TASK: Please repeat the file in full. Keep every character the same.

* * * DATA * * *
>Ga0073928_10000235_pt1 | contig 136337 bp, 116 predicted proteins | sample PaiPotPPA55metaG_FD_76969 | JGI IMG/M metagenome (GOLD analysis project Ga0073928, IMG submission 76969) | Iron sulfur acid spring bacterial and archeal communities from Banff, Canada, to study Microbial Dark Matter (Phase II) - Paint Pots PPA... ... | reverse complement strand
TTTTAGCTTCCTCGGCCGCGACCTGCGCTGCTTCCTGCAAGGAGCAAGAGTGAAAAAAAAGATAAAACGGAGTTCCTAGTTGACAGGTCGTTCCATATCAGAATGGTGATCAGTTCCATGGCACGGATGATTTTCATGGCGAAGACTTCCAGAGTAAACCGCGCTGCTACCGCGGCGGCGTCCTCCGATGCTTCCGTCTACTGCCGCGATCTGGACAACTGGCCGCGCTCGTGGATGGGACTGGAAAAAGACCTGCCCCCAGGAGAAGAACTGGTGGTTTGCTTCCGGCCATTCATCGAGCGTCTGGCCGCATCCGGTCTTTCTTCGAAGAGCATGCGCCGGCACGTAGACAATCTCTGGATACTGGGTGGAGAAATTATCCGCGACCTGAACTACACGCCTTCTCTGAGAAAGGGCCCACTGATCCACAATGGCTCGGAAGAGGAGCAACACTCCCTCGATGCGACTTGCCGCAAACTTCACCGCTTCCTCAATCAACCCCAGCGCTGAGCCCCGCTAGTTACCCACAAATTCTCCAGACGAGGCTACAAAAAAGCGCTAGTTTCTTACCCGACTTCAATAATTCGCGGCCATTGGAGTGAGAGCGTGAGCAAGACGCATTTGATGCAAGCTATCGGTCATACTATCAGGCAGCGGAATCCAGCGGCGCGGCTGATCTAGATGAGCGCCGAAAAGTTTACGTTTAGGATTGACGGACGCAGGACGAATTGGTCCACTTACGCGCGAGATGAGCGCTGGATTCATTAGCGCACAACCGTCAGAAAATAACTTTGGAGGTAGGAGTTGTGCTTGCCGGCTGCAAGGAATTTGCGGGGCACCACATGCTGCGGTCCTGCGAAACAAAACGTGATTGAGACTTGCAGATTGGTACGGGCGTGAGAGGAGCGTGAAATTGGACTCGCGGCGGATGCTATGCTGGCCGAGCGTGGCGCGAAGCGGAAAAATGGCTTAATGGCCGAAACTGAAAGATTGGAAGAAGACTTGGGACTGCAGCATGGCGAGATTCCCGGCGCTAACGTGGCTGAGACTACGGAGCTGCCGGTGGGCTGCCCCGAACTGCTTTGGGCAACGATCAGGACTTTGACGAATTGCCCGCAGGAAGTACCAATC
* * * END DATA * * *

>Ga0073928_10000235_pt1 | contig 136337 bp, 116 predicted proteins | sample PaiPotPPA55metaG_FD_76969 | JGI IMG/M metagenome (GOLD analysis project Ga0073928, IMG submission 76969) | Iron sulfur acid spring bacterial and archeal communities from Banff, Canada, to study Microbial Dark Matter (Phase II) - Paint Pots PPA... ... | reverse complement strand
TTTTAGCTTCCTCGGCCGCGACCTGCGCTGCTTCCTGCAAGGAGCAAGAGTGAAAAAAAAGATAAAACGGAGTTCCTAGTTGACAGGTCGTTCCATATCAGAATGGTGATCAGTTCCATGGCACGGATGATTTTCATGGCGAAGACTTCCAGAGTAAACCGCGCTGCTACCGCGGCGGCGTCCTCCGATGCTTCCGTCTACTGCCGCGATCTGGACAACTGGCCGCGCTCGTGGATGGGACTGGAAAAAGACCTGCCCCCAGGAGAAGAACTGGTGGTTTGCTTCCGGCCATTCATCGAGCGTCTGGCCGCATCCGGTCTTTCTTCGAAGAGCATGCGCCGGCACGTAGACAATCTCTGGATACTGGGTGGAGAAATTATCCGCGACCTGAACTACACGCCTTCTCTGAGAAAGGGCCCACTGATCCACAATGGCTCGGAAGAGGAGCAACACTCCCTCGATGCGACTTGCCGCAAACTTCACCGCTTCCTCAATCAACCCCAGCGCTGAGCCCCGCTAGTTACCCACAAATTCTCCAGACGAGGCTACAAAAAAGCGCTAGTTTCTTACCCGACTTCAATAATTCGCGGCCATTGGAGTGAGAGCGTGAGCAAGACGCATTTGATGCAAGCTATCGGTCATACTATCAGGCAGCGGAATCCAGCGGCGCGGCTGATCTAGATGAGCGCCGAAAAGTTTACGTTTAGGATTGACGGACGCAGGACGAATTGGTCCACTTACGCGCGAGATGAGCGCTGGATTCATTAGCGCACAACCGTCAGAAAATAACTTTGGAGGTAGGAGTTGTGCTTGCCGGCTGCAAGGAATTTGCGGGGCACCACATGCTGCGGTCCTGCGAAACAAAACGTGATTGAGACTTGCAGATTGGTACGGGCGTGAGAGGAGCGTGAAATTGGACTCGCGGCGGATGCTATGCTGGCCGAGCGTGGCGCGAAGCGGAAAAATGGCTTAATGGCCGAAACTGAAAGATTGGAAGAAGACTTGGGACTGCAGCATGGCGAGATTCCCGGCGCTAACGTGGCTGAGACTACGGAGCTGCCGGTGGGCTGCCCCGAACTGCTTTGGGCAACGATCAGGACTTTGACGAATTGCCCGCAGGAAGTACCAATC